Also: new books by Anne Tyler and Kazuo Ishiguro, and a lost volume by the historian Will Durant.
NPR television correspondent Eric Deggans reports that David Letterman will announce his planned retirement from CBS on his show Thursday night. Letterman will leave the show and the network in 2015.
Meg Wolitzer says All Our Names, told in the alternating voices of two lovers, is a subtle masterpiece. It tackles huge themes — relationships, violence, identity, racism — but never overreaches.
We traveled into the imaginary future to find out what it might be like to talk to the kinds of babies that some sports commentators argue don't need their fathers to have parental leave.
Huge crowds packed arenas to watch the world's best pedestrians walk in circles for six days at a time. And trainers encouraged the athletes to drink champagne — at the time considered a stimulant.
This week, HBO airs the season premieres of two returning series — Game of Thrones and Veep -- and launches a new series called Silicon Valley. Fresh Air's TV critic has seen them all.
Jerry Seinfeld joked that if you have bloodstains on your clothes, you have bigger problems than the laundry. But Jolie Kerr helps with all the stains in a new book, My Boyfriend Barfed in My Handbag.
June Ambrose is known for styling some of the biggest celebrities, from Jay Z to Mary J. Blige. She talks about getting her big break by creating the looks for Missy Elliot's "The Rain" music video.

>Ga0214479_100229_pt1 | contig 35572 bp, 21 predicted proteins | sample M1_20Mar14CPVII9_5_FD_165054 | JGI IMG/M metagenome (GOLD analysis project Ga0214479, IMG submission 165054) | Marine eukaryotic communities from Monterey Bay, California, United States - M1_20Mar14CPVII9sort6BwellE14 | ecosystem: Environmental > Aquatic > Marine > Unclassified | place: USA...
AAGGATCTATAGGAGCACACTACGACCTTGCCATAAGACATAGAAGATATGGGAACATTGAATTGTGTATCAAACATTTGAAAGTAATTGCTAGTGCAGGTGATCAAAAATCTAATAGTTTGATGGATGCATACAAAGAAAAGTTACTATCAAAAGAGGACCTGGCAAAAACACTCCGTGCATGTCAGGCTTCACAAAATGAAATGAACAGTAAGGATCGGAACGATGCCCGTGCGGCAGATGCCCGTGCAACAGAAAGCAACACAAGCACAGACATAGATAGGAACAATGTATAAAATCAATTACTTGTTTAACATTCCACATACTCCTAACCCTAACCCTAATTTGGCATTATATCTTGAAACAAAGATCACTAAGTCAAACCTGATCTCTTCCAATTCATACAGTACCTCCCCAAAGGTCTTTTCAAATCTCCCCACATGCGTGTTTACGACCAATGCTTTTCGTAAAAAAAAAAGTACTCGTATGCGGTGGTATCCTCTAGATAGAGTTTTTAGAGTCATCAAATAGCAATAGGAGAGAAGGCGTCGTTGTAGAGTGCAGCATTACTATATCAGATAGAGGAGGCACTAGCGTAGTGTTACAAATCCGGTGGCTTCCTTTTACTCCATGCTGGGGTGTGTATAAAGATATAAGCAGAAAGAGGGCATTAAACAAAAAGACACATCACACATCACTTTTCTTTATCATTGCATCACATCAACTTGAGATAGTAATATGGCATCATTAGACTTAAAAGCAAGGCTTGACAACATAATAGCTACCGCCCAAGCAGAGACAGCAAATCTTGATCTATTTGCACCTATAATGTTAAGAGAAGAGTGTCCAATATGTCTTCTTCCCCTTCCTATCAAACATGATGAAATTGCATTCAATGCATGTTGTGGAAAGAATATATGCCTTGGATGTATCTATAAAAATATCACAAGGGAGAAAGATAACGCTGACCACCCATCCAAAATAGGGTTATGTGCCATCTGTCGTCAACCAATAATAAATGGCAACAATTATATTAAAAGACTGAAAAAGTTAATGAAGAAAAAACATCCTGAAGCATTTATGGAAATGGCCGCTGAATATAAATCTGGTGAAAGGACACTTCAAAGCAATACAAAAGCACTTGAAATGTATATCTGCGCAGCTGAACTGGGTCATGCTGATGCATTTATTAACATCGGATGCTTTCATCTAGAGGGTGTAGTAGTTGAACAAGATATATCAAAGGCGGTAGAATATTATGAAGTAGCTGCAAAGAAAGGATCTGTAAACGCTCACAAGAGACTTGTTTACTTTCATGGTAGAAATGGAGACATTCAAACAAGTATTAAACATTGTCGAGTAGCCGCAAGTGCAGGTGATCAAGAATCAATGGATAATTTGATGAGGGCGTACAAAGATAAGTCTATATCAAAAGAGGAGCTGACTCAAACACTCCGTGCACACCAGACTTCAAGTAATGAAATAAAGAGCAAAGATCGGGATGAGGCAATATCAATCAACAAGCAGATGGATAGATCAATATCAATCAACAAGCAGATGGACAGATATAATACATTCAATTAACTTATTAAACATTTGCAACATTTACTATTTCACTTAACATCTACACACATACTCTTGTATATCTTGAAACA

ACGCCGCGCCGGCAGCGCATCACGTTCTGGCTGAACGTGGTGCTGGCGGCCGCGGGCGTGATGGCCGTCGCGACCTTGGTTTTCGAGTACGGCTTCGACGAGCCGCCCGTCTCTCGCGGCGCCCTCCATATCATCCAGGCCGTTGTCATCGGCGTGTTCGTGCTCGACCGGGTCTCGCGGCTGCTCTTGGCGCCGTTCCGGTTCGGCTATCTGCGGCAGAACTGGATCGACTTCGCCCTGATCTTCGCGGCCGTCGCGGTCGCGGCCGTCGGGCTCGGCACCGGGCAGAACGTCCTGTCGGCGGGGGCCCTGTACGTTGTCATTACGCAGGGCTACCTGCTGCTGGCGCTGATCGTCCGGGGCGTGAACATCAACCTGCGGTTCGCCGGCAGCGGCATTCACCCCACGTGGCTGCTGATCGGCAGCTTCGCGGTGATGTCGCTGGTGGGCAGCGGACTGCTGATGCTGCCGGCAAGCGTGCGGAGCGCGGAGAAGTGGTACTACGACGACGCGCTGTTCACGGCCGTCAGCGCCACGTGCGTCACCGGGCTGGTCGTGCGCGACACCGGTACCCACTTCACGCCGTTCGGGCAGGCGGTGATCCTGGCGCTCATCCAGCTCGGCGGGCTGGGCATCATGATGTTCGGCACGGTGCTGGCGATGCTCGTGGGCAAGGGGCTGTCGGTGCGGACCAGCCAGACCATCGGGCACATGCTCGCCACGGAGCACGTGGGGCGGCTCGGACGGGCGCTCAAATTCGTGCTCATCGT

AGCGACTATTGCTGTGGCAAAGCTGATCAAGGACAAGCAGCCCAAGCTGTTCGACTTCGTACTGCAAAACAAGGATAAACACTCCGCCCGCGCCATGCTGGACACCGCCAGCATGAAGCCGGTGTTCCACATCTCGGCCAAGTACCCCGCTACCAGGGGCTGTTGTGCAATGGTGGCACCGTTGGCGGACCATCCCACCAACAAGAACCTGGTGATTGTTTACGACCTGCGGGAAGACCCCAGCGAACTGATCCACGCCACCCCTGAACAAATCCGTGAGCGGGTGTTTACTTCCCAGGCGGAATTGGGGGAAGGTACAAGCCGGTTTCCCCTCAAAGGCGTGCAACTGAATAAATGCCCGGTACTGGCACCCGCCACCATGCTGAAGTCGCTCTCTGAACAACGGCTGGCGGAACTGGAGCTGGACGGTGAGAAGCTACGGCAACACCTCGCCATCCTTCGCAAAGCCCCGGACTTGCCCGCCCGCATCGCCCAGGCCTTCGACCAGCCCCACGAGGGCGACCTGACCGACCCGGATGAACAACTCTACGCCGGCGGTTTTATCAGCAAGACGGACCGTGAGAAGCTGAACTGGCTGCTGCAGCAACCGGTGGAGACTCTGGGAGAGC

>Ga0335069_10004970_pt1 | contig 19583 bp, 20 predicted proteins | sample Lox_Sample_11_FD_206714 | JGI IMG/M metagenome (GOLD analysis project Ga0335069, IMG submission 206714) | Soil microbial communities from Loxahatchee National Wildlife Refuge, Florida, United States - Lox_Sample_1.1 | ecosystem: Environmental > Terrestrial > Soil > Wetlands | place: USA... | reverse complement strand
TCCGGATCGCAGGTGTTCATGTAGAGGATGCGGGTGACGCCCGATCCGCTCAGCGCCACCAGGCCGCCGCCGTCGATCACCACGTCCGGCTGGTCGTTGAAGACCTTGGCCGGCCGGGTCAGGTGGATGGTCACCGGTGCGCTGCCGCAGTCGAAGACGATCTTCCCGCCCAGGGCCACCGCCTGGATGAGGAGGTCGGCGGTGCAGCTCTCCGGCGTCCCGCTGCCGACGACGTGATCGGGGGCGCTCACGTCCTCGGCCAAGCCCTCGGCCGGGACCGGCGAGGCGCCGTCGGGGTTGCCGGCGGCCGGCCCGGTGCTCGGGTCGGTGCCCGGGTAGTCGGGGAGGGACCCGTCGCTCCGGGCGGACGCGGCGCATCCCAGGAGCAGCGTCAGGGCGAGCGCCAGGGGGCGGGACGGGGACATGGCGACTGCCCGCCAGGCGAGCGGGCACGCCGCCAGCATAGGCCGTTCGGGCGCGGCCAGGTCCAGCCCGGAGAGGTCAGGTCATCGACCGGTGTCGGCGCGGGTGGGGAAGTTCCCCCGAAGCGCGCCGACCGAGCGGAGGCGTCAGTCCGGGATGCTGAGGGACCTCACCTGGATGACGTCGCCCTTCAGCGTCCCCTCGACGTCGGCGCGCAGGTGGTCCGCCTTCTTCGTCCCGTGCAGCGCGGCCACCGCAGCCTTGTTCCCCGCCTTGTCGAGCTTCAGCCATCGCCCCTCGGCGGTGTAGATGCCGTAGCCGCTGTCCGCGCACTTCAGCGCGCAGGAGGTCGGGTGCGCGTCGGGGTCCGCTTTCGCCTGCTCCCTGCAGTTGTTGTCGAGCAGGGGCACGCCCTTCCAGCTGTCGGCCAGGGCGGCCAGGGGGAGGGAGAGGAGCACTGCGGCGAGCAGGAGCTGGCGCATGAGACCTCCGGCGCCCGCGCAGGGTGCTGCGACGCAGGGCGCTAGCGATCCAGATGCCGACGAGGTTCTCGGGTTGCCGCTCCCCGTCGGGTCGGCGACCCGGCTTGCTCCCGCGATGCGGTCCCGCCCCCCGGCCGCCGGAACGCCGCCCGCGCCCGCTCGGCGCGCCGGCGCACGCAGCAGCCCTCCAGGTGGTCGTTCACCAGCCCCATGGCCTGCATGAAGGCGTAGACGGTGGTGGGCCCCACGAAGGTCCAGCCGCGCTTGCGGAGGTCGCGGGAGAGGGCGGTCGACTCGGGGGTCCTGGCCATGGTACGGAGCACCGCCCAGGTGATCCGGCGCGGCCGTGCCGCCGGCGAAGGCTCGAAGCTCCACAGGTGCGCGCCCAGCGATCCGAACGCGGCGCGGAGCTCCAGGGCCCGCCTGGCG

For millions of people in the 1970s, the week was not complete without Soul Train. Writer Nelson George captures the legacy of the show and its creator in his new book The Hippest Trip in America.
We love to say hello to our final round contestants, but we have to say goodbye to those who can't think up famous salutations and valedictions from film and TV. Think quick before "You're fired!"
He's known for stand-up comedy, as well as a particular sleepwalking episode, but asked for a game on...Catholicism? Holy moly! We quiz him on the Bible and more in this VIP challenge.
Cannibalism is gross, but admittedly, ladyfinger cakes are delicious. Try not to get too hungry as you think up various foods, all of which have a human body part in their name.
Robin Thicke's song "Blurred Lines" asks, "What rhymes with hug me?" He should've asked guest musician Julian Velard, whose reworked lyrics answer the question with some blurred rhymes of their own.
Video game characters lead dangerous lives, so they could use our advice on how to stay out of trouble. Identify classic video games based on some helpful tips — before the ghosts get you!
What do Martin Luther and Martin Luther King Jr. have in common? A name, obviously. In this game, identify famous people whose full names are found within the names of other celebrities.
Get to know the comedian behind Sleepwalk With Me in this game, in which we ask him about everything from bad first date etiquette, to a question as old as time: deep dish pizza, or thin crust?
Also: a poem about surveillance by Robert Pinsky; a Divergent-themed summer camp; an unexpected quote from Virgil graces the National September 11 Memorial Museum.
Leslie Jamison's new book of essays, The Empathy Exams, combines the intellectual and the emotional to explore the humanizing effect of empathy. Heller McAlpin calls it a "soaring performance."
Felix Gilman's new novel presents a dark alternate vision of the occultism craze that gripped Victorian London. Critic Jason Heller calls the book heady yet accessible "séance fiction."
Author Emma Donoghue's new novel, Frog Music, imagines a new solution to the 1876 murder of a San Francisco frog-catcher — and fits in a lot of raw and raunchy popular songs along the way.